I have 5 sons and 3 daughters.
When we started for Isabelle in 2004, we had 3 sons and 1 daughter. So it was a logical conclusion that we would be going to China for a girl.
I guess I never put much thought into it, a daughter it was to be from the start. Sophie, who came home next, captured my heart when I saw her precious face on a special needs list, so we never even spent any time debating the “boy or girl” issue. But then came Jude. When we initially thought about going back for our third child from China, in my heart I was thinking it would be a girl. Honestly, that was without much thought on my part. So when God started laying boys on my heart instead of girls, and I felt myself resisting, I had to ask myself, “Why am I so stuck on adopting a girl?”
And I didn’t like the answer.
This is not a subject that many discuss in the circles of adoption, and I assume it is because it is of a sensitive nature. But I think it’s worth the time and energy to get to the bottom of the discrepancy between boys and girls being adopted from China. At least in my own house. Initially it appears that of course, there are way more girls waiting in Chinese orphanages. And this may be the case. But I do not know now, nor do I think any of us will ever know, for sure. What I do know is how many boys there are on SN lists. By a huge margin, families are waiting to bring home little girls from China, whether through the SN program or the NSN program. And I am certainly not judging, I am one of those that was in line for a little girl. At the time we began our first adoption, it was for a NSN girl, ayap, thankyouverrrrymuch.
But things have a way of changing. And God has a way of whispering to your heart in a way that is undeniable, no matter how hard we might try to ignore it. And what He whispered when we were going back for our third child from China, I must admit, I really did not want to hear.
It didn’t happen all at once, but I began to find myself looking more at the faces of the little boys on the SN lists. Then I’d catch myself and my head would be filled with questions, concerns, that hadn’t haunted me when we’d been going for our girls. “I can see myself with Chinese daughters… but a Chinese son??” I know, it’s ugly. And I knew it, but that question and others still swirled in my head. “What would he look like?” and “Would he even like me?” were others that plagued me.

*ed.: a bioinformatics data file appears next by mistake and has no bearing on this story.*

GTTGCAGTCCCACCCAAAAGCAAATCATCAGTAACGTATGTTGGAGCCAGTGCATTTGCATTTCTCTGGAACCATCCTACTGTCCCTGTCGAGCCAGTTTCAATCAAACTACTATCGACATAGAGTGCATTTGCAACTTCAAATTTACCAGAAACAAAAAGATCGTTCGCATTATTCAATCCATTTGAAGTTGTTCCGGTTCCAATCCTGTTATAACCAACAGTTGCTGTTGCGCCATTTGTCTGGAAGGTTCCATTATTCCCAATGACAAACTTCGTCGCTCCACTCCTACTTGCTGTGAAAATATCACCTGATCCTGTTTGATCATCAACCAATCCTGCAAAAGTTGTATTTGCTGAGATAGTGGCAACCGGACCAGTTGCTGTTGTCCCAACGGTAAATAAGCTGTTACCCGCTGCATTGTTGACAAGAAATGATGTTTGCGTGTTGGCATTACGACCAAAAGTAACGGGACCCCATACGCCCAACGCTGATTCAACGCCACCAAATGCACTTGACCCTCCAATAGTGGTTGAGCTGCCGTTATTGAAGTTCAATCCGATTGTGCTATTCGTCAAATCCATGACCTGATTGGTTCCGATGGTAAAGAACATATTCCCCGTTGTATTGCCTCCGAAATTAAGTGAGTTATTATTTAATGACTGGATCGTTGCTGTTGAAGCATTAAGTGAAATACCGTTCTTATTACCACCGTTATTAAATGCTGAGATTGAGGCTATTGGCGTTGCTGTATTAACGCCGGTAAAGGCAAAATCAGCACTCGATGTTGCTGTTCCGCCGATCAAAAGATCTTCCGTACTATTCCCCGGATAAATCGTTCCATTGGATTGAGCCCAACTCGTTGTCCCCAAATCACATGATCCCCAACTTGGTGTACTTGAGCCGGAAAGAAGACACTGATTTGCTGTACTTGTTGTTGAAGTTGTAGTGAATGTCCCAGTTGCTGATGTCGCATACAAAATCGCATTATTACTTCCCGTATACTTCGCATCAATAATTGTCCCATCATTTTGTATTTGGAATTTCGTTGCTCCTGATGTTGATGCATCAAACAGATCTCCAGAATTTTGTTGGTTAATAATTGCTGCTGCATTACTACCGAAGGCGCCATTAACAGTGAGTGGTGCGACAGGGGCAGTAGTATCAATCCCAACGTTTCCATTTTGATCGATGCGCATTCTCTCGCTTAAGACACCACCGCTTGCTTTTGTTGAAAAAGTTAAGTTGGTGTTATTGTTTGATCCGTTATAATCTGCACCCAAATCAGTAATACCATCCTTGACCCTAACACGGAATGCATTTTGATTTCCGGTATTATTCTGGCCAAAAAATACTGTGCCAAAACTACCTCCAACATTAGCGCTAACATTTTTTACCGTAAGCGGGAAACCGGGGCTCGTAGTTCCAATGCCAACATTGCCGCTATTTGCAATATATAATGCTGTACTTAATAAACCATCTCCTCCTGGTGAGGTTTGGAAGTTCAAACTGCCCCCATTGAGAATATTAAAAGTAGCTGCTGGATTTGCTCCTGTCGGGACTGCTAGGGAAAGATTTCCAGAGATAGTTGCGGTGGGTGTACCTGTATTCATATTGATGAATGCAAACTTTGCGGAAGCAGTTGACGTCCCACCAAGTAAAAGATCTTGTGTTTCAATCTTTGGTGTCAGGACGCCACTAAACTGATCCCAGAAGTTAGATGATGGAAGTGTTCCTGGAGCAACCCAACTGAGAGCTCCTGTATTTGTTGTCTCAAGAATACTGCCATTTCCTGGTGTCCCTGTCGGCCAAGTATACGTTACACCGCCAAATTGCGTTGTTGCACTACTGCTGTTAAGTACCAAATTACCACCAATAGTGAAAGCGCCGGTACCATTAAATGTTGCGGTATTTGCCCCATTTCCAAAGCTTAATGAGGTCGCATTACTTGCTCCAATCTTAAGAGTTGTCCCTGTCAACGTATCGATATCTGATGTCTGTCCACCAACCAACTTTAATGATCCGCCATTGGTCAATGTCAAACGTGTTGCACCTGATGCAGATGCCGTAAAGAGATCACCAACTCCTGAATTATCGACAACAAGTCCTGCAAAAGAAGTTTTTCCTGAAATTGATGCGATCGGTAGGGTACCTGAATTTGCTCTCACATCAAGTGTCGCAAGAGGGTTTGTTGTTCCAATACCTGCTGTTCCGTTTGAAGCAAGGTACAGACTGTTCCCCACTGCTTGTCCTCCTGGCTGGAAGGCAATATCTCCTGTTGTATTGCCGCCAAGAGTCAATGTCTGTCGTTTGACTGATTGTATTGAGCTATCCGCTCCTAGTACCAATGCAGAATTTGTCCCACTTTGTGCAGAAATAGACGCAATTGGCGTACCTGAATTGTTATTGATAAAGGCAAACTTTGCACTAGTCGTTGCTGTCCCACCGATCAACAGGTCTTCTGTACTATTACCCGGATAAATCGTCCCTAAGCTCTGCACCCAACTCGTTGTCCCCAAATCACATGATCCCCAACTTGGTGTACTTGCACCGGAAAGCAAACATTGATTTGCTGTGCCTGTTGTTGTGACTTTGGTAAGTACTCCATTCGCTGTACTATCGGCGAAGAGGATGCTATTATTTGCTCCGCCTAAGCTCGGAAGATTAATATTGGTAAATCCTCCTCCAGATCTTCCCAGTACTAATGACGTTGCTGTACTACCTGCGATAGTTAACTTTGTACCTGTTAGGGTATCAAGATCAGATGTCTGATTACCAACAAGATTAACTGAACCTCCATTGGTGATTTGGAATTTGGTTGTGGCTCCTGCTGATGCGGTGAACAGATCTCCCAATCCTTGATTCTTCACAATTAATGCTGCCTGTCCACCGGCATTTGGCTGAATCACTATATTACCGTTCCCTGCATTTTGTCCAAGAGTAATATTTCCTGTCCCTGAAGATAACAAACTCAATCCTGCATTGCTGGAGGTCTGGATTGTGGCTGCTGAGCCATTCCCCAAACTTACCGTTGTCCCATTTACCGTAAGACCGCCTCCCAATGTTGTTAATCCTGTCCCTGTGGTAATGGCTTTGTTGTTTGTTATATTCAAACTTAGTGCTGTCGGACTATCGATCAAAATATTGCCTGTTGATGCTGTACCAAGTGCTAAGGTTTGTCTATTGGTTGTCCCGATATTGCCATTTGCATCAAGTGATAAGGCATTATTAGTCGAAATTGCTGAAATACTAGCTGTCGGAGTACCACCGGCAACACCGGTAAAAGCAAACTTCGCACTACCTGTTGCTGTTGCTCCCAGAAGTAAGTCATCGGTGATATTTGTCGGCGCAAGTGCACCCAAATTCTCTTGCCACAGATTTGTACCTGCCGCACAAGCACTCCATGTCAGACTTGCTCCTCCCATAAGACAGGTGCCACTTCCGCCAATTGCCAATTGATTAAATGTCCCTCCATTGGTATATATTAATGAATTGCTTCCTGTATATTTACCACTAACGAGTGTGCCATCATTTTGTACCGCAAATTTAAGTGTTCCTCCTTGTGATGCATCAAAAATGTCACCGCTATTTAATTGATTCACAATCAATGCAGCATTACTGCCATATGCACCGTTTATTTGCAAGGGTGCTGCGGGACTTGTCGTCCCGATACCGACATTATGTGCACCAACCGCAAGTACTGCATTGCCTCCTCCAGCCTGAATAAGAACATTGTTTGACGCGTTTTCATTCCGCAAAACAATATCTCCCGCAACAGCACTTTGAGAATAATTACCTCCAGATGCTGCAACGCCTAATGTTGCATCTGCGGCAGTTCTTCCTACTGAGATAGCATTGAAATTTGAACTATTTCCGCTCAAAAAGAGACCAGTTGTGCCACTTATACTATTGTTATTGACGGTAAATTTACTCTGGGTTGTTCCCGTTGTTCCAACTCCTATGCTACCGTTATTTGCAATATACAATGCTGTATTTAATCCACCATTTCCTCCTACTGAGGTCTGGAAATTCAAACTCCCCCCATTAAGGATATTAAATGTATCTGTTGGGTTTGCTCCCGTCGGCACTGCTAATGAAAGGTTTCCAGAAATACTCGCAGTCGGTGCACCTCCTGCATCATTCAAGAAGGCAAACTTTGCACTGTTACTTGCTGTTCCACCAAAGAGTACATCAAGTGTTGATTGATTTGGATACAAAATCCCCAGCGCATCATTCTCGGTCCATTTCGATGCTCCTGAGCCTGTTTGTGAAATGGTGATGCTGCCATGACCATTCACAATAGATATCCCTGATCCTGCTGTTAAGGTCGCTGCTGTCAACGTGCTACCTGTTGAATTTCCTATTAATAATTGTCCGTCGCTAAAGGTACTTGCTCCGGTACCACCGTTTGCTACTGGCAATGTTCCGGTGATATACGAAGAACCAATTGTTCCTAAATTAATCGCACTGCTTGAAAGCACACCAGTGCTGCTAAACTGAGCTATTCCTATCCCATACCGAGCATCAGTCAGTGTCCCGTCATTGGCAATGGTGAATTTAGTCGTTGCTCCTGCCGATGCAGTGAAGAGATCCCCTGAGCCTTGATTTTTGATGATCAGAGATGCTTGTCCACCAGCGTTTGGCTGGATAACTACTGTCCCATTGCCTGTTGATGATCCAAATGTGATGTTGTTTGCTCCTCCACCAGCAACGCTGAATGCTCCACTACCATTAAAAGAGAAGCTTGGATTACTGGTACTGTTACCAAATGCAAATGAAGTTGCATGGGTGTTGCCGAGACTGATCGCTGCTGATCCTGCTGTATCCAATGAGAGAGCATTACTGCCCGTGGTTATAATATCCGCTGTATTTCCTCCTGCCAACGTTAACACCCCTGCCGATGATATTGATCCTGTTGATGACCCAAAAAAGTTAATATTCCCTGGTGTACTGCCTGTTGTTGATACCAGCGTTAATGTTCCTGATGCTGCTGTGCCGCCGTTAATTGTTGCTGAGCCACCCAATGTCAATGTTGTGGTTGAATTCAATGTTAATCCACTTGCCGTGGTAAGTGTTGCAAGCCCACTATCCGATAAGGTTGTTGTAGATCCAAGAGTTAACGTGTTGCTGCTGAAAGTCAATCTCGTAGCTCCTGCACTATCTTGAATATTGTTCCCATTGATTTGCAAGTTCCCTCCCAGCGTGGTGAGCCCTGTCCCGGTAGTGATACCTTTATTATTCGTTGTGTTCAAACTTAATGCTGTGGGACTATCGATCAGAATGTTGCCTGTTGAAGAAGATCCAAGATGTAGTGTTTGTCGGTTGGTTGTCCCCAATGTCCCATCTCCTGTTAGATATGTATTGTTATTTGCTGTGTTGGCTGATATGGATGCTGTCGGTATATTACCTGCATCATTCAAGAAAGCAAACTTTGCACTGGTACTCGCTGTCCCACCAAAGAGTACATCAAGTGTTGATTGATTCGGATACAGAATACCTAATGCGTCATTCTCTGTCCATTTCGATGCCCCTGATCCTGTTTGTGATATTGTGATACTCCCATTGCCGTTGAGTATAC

But I pressed forward, seeking His plan and it wasn’t long before those questions echoed less and less in my head. And my heart was feeling more and more like there was, indeed, a son waiting for me in China. What would he look like? What would it be like to be his mother? Would he and I be able to relate when he became an adult? I still had these thoughts, but the fear was replaced by genuine curiosity. Sort of like when you’re pregnant and spend countless afternoons wondering about the little person that you have yet to meet, but think about constantly.
When we received Jude’s referral, fireworks did not go off. Not even a little lone firecracker. How could we know this was our boy? We prayed and I told Chris it was up to him. I didn’t trust myself to make the right decision for the right reasons. Chris woke up the next morning and read from Hebrews 11. And he knew. Jude was the one for us. Fast forward to China in June 2007. Again, as thrilled as I was to finally hold the little bundle we’d been longing to see, Jude had some issues. His scalp was covered in a fungus. His feet were horribly twisted, his ankles were bruised. His head was completely flat across the back from having to lay in his crib all day. One of his eyes did something funky. And he couldn’t stand the sight of me. But he was still my son, whether I felt like he was or not.
Sometime between then and now I have fallen completely and utterly in love with that boy. My heart is so full of him. When he wakes up in the morning, I adore seeing the smile spread across his face when he sees me. And when he’s tired or scared, I delight in being the one in whom he finds comfort. Truly. ‘Love’ doesn’t seem to encompass all the feelings I have for that boy. Our AFO-wearing, athlete’s foot-sportin’, Thomas-the-tank lovin’ boy. Not sure when it happened exactly, but all those feelings I had are ancient history now. And all those questions that I worried about and then wondered about have fallen away into nothingness. I couldn’t care what he looks like when he grows up. Or if he’ll like me when he’s a teenager. Of course, I care, but in the same way that I care about those things for each one of my children. I don’t actively think about it. All I think about is that I want them to be happy. Healthy. And I’ll do anything and everything in my power to ensure that.
My guess is that most of you are probably thinking that I sound like such a jerk for having those thoughts about my sweet boy, those concerns that were completely unfounded. So superficial! So trivial! I’d have probably thought the same thing if I had read this a few years ago. But if by reading this, just one person considers listening to that tiny voice in their heart that might be whispering ‘boy’ instead of ‘girl’ then a jerk I will be. I’m good with that.